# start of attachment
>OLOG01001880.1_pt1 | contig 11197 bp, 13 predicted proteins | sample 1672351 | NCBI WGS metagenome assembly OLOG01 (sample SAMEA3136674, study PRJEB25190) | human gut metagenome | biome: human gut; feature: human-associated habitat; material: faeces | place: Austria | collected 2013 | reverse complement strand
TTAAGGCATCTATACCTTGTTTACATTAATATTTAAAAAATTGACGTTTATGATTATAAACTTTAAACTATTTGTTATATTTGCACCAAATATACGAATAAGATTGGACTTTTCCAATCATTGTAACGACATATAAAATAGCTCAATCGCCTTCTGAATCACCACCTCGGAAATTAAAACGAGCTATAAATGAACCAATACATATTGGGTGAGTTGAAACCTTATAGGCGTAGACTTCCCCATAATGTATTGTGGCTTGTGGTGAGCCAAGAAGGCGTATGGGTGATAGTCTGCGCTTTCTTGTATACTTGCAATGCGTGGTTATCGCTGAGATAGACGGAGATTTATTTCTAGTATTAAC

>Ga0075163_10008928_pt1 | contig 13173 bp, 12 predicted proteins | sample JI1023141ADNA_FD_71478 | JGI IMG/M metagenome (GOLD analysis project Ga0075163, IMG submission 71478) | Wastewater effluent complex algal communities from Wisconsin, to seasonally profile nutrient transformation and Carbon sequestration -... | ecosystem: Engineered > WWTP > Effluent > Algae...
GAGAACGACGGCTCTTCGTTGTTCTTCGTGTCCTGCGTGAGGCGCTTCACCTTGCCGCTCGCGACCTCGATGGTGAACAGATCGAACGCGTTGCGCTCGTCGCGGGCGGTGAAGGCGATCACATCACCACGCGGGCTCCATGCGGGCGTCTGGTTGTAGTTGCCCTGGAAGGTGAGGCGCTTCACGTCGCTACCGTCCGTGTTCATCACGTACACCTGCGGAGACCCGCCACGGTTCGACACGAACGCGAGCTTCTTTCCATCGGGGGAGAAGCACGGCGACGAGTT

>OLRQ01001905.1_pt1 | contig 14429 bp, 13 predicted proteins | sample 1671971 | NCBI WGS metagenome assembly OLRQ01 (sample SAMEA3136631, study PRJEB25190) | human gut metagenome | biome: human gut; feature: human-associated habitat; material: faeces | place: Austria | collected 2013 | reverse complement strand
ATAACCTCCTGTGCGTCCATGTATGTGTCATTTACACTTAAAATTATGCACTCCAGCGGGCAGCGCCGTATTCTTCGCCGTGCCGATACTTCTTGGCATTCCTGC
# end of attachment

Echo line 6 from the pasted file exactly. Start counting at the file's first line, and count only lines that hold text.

ATAACCTCCTGTGCGTCCATGTATGTGTCATTTACACTTAAAATTATGCACTCCAGCGGGCAGCGCCGTATTCTTCGCCGTGCCGATACTTCTTGGCATTCCTGC